On my visits to various historical houses I've also come across a number of plunge pools from the Georgian and Regency period. There was a Gothic bath house at Corsham Court which is very ornate (picture left) and still stands in the grounds and at Lydiard Park there is a plunge pool that was built around 1820 as an aid to health. Cold water cures were recommended for over-eating as well as a general aid to good health and apparently plunging into the lake at your stately home was thought to be as efficacious as sea-bathing with a very naughty 18th century poem promising it could reach the parts that other cures could not and even revive a flagging sex life!

Are you a swimmer or a paddler? Would you like your own bathing machine or plunge pool? I can't help thinking there was a lot of style in the way some of our ancestors bathed compared to today!

Sunday, June 13, 2010

The Books of Your Childhood.

This is a fantastic meme from Michelle Styles for anyone who loves to talk about books, especially the books that captured you when you were a child and are still with you now.

Name at least one book that you read as a child (ie 11 or under) that still exists in your memory as a perfect story. You can say why if you wish, or simply give a list -- your choice. It can be a story that you are now uncomfortable about having loved or were uncomfortable at some point and have now come back to or alternatively just one that you have always loved.

Here is my list:

1. A Traveller in Time by Alison Uttley. History fascinated me even as a child, as did the idea of stepping back in time. I’ve been hooked on timeslip romance ever since!

2. The Weirdstone of Brisingamen by Alan Garner. I could name just about every Alan Garner book for this list. I was totally hooked on his writing. The combination of adventure, magic and something just a little bit strange and spooky fascinated me. Plus the fact that it was children having these fabulous adventures. I wanted to have adventures like that!

3. Fell Farm Campers by Marjorie Lloyd because I lived in a city and wanted to live somewhere wild and free and for me the Fell Farm books captured a love of the country.

4. The Silver Brumby by Elyne Mitchell. Loved, loved, loved this series!

5. Cat Amongst the Pigeons by Agatha Christie. I don't know why this was the first Agatha Christie book that I read. I think I must have picked it up second hand out of curiosity because the title grabbed me. I still have the battered green hardback now. It's an excellent mystery story that led me on to read more Christie, of course, and also writers like Jospehine Tey. I was also intrigued by the hint of romance and the sexy guy from MI5 posing as the gardener - although at the age of eleven I was only vaguely aware of these themes!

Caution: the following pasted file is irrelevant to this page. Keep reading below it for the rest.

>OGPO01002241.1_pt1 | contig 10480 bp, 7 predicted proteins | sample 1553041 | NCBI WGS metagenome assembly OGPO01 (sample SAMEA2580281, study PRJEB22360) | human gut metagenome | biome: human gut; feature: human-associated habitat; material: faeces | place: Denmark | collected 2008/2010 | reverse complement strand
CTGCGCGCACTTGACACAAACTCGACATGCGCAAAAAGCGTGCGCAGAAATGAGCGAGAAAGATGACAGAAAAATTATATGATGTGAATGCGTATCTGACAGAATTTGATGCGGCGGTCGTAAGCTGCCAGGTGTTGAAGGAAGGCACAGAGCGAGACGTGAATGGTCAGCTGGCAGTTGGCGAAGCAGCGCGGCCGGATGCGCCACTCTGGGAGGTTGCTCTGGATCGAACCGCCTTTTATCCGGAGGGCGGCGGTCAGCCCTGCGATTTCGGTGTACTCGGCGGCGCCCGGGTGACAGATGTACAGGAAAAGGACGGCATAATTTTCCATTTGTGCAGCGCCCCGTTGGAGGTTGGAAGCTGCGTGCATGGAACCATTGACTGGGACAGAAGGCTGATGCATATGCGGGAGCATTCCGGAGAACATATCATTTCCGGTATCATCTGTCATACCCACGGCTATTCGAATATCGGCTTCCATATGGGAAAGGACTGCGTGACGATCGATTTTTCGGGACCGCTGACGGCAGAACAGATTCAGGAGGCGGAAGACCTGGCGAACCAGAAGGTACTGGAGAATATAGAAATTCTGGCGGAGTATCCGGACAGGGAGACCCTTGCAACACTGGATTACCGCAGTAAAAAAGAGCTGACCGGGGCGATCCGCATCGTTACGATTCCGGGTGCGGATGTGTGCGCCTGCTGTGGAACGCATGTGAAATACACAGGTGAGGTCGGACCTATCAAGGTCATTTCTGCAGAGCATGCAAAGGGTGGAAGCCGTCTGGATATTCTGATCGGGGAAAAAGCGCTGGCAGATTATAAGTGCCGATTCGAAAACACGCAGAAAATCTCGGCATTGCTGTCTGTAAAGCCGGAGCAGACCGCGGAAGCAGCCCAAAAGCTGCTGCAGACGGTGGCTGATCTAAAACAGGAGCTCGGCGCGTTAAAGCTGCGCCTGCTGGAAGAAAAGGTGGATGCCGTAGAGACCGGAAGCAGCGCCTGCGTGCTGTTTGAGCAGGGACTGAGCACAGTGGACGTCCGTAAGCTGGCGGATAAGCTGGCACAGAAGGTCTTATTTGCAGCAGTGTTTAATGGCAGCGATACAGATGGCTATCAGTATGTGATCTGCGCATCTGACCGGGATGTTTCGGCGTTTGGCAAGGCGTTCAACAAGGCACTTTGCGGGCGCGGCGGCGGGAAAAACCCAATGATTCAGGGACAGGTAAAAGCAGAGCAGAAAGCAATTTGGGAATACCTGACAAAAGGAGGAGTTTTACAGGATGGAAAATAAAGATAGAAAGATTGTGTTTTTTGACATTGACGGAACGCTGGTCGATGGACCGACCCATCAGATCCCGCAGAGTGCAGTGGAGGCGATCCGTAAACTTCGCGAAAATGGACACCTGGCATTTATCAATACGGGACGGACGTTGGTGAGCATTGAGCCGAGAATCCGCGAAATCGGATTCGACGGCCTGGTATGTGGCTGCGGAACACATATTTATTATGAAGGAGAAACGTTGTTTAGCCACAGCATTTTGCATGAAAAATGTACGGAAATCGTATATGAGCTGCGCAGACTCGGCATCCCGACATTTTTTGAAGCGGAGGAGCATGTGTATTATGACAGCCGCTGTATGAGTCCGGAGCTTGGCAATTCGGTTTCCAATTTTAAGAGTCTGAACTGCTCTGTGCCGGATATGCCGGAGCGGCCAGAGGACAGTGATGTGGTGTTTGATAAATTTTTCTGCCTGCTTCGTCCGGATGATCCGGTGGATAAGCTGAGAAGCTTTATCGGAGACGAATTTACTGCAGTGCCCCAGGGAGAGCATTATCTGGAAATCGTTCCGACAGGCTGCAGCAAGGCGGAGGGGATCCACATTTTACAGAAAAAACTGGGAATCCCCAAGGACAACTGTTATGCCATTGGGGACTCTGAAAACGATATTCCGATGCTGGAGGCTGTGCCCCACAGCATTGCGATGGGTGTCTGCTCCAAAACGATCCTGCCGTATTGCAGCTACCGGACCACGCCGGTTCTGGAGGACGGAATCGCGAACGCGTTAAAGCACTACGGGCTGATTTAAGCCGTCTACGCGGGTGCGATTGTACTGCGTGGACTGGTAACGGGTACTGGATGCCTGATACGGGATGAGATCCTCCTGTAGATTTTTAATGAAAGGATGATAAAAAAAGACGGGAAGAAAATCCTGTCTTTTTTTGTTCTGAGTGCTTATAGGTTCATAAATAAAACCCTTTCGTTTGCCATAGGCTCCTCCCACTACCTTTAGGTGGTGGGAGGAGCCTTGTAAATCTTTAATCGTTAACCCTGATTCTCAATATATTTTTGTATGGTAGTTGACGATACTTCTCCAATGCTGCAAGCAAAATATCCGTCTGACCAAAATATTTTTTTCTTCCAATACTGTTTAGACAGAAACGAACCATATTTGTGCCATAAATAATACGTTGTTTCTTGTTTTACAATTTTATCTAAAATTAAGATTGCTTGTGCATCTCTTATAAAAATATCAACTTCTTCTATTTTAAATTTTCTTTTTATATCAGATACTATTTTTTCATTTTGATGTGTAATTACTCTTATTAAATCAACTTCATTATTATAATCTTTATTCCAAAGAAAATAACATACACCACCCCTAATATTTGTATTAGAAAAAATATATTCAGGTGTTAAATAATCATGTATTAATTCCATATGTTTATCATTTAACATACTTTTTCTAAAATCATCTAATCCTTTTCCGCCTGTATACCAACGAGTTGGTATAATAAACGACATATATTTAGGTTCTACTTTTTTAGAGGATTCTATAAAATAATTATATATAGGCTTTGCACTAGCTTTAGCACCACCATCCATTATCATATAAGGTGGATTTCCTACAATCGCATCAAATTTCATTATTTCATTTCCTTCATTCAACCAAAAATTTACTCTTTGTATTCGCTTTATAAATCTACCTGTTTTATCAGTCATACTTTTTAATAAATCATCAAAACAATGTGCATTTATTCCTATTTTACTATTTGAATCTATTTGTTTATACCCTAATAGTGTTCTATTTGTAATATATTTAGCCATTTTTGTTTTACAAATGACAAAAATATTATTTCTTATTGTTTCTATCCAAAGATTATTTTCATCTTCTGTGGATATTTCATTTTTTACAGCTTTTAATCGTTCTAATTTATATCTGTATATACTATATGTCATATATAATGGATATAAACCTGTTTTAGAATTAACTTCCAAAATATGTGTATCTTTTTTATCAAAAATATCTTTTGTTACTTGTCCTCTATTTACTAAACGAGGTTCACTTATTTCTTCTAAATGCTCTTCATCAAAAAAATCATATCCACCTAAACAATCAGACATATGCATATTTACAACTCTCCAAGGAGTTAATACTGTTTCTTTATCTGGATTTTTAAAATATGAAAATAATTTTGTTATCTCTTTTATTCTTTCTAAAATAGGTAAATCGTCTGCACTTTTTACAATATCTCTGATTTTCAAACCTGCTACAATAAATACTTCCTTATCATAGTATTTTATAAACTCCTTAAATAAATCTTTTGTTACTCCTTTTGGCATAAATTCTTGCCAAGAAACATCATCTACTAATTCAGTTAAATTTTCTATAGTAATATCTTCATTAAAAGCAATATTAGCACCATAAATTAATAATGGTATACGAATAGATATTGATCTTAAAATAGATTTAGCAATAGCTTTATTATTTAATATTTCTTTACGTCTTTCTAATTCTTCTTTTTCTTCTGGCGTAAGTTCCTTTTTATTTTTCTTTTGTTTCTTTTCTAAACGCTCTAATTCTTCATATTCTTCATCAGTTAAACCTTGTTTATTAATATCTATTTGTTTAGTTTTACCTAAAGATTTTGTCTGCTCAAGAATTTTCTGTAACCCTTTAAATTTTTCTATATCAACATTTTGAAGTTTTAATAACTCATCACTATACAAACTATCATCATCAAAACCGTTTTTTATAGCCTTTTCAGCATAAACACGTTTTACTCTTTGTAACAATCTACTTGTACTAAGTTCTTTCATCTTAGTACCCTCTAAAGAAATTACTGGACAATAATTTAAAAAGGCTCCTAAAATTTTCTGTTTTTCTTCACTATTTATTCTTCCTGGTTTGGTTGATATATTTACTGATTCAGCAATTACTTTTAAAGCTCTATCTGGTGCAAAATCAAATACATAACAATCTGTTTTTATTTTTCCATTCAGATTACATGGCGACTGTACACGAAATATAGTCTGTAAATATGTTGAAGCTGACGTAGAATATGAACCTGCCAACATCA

6. All the books in the "wives of Henry VIII" series that Coronet brought out in a gold box. My grandmother had the set and I read my way through them. History, romance and a few executions... What more could you ask for?

What are the books of your childhood?

Friday, June 11, 2010

The Lady Writing Contest!

Does the idea of a romantic short story set against the background of a historic house inspire you? If so then The Lady magazine is running a short story contest especially for you! The Lady has joined forces with Harlequin Mills & Boon and the National Trust to sponsor a writing competition and a series of creative writing workshops around the country. I am very excited to be running one of these at National Trust headquarters at Heelis, Swindon, on 28th June, when I will be sharing my top hints and tips on writing romance but also pictures and stories of my most inspirational National Trust sites.

The writing contest is for a short story set against the background of a National Trust property - a historic house, a romantic ruin, a stretch of coastline or any other Trust venue you like. The stories should be in the romance genre and between 1500 - 2000 words. Details of the contest are here on The Lady website. The winner will be published in The Lady magazine. The runner up will receive a hamper of books worth £200.